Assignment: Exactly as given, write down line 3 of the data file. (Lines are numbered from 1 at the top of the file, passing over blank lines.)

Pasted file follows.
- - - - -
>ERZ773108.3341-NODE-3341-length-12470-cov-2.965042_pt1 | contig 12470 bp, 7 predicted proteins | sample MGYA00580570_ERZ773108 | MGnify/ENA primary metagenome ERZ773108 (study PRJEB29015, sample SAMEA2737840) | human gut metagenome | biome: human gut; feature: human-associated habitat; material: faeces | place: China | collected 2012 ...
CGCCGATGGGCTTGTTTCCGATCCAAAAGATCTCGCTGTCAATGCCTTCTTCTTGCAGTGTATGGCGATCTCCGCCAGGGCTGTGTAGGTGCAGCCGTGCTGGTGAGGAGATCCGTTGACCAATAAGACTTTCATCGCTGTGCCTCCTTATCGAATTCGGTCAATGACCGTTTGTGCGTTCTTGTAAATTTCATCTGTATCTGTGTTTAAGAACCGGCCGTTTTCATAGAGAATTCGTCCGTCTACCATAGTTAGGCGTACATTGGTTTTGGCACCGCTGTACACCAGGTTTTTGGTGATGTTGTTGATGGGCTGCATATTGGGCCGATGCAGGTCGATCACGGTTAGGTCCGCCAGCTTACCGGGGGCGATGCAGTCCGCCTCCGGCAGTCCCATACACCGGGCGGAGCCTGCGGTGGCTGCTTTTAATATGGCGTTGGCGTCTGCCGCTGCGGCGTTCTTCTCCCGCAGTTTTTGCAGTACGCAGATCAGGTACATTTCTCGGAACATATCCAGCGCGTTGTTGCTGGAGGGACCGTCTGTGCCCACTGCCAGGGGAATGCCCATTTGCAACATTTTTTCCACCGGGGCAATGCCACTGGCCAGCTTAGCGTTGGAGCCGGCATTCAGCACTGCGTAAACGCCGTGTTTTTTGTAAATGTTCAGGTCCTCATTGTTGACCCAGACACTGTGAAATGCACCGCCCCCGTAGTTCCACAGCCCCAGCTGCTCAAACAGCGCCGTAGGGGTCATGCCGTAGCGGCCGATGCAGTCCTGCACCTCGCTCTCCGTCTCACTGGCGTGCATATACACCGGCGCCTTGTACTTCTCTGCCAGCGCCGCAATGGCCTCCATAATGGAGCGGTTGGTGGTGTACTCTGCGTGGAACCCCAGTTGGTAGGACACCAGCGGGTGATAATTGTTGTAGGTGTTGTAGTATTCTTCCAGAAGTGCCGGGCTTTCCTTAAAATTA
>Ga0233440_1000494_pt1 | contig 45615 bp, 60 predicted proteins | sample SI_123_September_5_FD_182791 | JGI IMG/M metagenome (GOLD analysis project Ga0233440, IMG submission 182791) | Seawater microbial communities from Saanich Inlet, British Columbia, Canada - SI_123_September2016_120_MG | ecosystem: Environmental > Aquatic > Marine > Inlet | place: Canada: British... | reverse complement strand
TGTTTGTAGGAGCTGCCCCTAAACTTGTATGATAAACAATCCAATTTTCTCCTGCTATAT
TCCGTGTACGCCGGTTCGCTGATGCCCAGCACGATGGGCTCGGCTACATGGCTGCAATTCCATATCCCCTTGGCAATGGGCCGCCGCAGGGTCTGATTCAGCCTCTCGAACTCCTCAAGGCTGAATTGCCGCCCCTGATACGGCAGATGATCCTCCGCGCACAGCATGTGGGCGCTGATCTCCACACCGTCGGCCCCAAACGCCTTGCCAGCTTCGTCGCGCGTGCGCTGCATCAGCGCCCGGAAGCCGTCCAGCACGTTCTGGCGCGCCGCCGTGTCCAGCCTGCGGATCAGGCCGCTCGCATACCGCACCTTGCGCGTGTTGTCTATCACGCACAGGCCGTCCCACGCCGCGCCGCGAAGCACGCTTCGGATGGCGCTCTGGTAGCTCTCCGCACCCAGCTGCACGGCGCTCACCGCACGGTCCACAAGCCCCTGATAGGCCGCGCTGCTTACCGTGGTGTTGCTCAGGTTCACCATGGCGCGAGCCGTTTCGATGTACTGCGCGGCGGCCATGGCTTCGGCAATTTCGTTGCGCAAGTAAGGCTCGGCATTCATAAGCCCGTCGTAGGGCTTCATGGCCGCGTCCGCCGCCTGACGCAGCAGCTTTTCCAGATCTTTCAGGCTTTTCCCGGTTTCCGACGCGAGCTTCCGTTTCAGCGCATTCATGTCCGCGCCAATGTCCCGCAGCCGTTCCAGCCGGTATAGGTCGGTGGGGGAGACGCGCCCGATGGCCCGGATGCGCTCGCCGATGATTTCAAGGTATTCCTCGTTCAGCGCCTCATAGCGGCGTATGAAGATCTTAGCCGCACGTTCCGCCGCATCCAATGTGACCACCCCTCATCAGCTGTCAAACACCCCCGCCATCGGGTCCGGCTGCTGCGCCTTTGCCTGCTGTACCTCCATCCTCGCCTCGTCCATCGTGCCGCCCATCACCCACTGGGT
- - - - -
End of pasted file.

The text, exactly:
>Ga0233440_1000494_pt1 | contig 45615 bp, 60 predicted proteins | sample SI_123_September_5_FD_182791 | JGI IMG/M metagenome (GOLD analysis project Ga0233440, IMG submission 182791) | Seawater microbial communities from Saanich Inlet, British Columbia, Canada - SI_123_September2016_120_MG | ecosystem: Environmental > Aquatic > Marine > Inlet | place: Canada: British... | reverse complement strand